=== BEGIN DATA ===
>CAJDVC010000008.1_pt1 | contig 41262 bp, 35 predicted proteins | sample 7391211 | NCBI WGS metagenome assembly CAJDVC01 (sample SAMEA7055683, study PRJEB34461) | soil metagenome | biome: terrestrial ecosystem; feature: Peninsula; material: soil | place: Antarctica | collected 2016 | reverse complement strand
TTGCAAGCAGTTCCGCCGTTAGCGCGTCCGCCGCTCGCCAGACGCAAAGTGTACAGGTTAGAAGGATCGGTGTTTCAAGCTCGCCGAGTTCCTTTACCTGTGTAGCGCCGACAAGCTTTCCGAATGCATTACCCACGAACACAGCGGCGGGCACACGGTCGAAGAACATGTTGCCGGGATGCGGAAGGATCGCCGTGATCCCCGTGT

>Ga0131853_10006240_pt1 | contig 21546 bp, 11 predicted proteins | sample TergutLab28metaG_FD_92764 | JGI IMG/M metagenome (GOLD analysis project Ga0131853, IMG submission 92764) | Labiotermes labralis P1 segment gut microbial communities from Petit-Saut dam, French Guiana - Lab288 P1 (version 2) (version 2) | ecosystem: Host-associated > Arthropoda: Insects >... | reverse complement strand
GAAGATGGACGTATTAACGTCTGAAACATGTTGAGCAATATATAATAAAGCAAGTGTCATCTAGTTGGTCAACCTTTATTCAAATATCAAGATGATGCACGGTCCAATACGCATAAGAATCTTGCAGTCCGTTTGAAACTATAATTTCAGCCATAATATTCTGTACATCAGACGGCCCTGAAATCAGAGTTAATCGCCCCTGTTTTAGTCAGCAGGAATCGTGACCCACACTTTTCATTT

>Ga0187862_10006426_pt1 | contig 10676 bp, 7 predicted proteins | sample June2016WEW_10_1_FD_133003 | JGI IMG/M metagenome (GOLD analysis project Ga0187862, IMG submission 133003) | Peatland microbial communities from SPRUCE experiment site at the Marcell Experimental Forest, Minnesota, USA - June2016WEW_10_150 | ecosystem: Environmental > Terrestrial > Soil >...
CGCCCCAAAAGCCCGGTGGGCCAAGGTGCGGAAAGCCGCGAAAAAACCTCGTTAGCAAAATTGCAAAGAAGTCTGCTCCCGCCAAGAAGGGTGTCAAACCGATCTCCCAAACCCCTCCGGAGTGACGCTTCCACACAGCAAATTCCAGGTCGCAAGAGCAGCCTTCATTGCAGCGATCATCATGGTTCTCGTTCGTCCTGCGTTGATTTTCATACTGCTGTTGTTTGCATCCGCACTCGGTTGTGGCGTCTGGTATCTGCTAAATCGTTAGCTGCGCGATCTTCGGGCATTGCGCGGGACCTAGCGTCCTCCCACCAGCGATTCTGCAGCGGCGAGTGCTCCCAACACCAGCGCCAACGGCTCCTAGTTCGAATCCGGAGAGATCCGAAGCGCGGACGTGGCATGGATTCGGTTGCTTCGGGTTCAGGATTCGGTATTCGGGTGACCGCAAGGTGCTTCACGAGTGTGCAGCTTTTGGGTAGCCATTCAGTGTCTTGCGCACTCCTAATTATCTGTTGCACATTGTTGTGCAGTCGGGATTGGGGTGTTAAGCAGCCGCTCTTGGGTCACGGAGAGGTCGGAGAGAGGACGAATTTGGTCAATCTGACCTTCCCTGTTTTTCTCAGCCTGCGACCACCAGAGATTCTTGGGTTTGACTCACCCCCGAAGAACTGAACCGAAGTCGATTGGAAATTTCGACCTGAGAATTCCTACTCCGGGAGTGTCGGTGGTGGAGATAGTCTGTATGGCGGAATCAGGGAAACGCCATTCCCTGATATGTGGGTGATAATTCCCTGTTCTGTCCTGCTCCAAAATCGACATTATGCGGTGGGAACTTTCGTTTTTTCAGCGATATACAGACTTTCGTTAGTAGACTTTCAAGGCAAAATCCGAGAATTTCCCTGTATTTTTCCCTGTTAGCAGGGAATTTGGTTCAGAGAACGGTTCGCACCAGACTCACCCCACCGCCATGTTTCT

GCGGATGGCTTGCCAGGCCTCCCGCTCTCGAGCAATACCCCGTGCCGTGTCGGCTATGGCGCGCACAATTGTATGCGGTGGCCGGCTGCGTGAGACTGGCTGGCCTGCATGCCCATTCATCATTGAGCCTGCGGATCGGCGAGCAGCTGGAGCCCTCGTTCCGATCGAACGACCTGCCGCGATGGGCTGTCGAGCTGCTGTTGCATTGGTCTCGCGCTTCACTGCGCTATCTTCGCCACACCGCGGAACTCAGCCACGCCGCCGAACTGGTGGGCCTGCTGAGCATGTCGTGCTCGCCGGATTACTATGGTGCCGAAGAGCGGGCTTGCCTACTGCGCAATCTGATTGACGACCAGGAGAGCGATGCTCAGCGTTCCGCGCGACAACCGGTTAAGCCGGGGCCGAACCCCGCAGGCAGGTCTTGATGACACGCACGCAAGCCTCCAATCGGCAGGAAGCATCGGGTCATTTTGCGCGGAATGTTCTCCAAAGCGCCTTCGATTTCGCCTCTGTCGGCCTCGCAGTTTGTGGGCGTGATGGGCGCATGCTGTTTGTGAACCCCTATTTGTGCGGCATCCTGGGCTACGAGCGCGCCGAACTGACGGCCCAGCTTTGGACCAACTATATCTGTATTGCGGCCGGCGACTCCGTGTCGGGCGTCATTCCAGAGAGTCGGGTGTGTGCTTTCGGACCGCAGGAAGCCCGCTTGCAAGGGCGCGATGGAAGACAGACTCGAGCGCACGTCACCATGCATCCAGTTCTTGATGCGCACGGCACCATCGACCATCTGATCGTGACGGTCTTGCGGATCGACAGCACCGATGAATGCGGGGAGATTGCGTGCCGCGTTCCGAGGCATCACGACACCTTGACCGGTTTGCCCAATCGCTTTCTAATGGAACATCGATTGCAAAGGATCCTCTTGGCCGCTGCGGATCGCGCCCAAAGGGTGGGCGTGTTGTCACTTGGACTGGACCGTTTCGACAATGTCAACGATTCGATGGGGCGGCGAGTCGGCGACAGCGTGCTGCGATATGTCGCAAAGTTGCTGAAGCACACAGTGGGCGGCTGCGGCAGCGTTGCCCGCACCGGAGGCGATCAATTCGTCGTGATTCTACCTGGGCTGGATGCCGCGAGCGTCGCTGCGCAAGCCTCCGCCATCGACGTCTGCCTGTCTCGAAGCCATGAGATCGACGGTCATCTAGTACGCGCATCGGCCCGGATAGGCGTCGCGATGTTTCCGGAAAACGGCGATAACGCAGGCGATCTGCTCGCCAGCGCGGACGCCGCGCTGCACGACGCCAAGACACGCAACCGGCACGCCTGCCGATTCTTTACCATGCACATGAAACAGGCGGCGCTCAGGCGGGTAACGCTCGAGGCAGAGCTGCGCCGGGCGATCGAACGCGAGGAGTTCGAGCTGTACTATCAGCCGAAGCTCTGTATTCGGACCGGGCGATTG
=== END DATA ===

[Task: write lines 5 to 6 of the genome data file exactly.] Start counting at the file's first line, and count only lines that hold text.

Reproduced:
>Ga0187862_10006426_pt1 | contig 10676 bp, 7 predicted proteins | sample June2016WEW_10_1_FD_133003 | JGI IMG/M metagenome (GOLD analysis project Ga0187862, IMG submission 133003) | Peatland microbial communities from SPRUCE experiment site at the Marcell Experimental Forest, Minnesota, USA - June2016WEW_10_150 | ecosystem: Environmental > Terrestrial > Soil >...
CGCCCCAAAAGCCCGGTGGGCCAAGGTGCGGAAAGCCGCGAAAAAACCTCGTTAGCAAAATTGCAAAGAAGTCTGCTCCCGCCAAGAAGGGTGTCAAACCGATCTCCCAAACCCCTCCGGAGTGACGCTTCCACACAGCAAATTCCAGGTCGCAAGAGCAGCCTTCATTGCAGCGATCATCATGGTTCTCGTTCGTCCTGCGTTGATTTTCATACTGCTGTTGTTTGCATCCGCACTCGGTTGTGGCGTCTGGTATCTGCTAAATCGTTAGCTGCGCGATCTTCGGGCATTGCGCGGGACCTAGCGTCCTCCCACCAGCGATTCTGCAGCGGCGAGTGCTCCCAACACCAGCGCCAACGGCTCCTAGTTCGAATCCGGAGAGATCCGAAGCGCGGACGTGGCATGGATTCGGTTGCTTCGGGTTCAGGATTCGGTATTCGGGTGACCGCAAGGTGCTTCACGAGTGTGCAGCTTTTGGGTAGCCATTCAGTGTCTTGCGCACTCCTAATTATCTGTTGCACATTGTTGTGCAGTCGGGATTGGGGTGTTAAGCAGCCGCTCTTGGGTCACGGAGAGGTCGGAGAGAGGACGAATTTGGTCAATCTGACCTTCCCTGTTTTTCTCAGCCTGCGACCACCAGAGATTCTTGGGTTTGACTCACCCCCGAAGAACTGAACCGAAGTCGATTGGAAATTTCGACCTGAGAATTCCTACTCCGGGAGTGTCGGTGGTGGAGATAGTCTGTATGGCGGAATCAGGGAAACGCCATTCCCTGATATGTGGGTGATAATTCCCTGTTCTGTCCTGCTCCAAAATCGACATTATGCGGTGGGAACTTTCGTTTTTTCAGCGATATACAGACTTTCGTTAGTAGACTTTCAAGGCAAAATCCGAGAATTTCCCTGTATTTTTCCCTGTTAGCAGGGAATTTGGTTCAGAGAACGGTTCGCACCAGACTCACCCCACCGCCATGTTTCT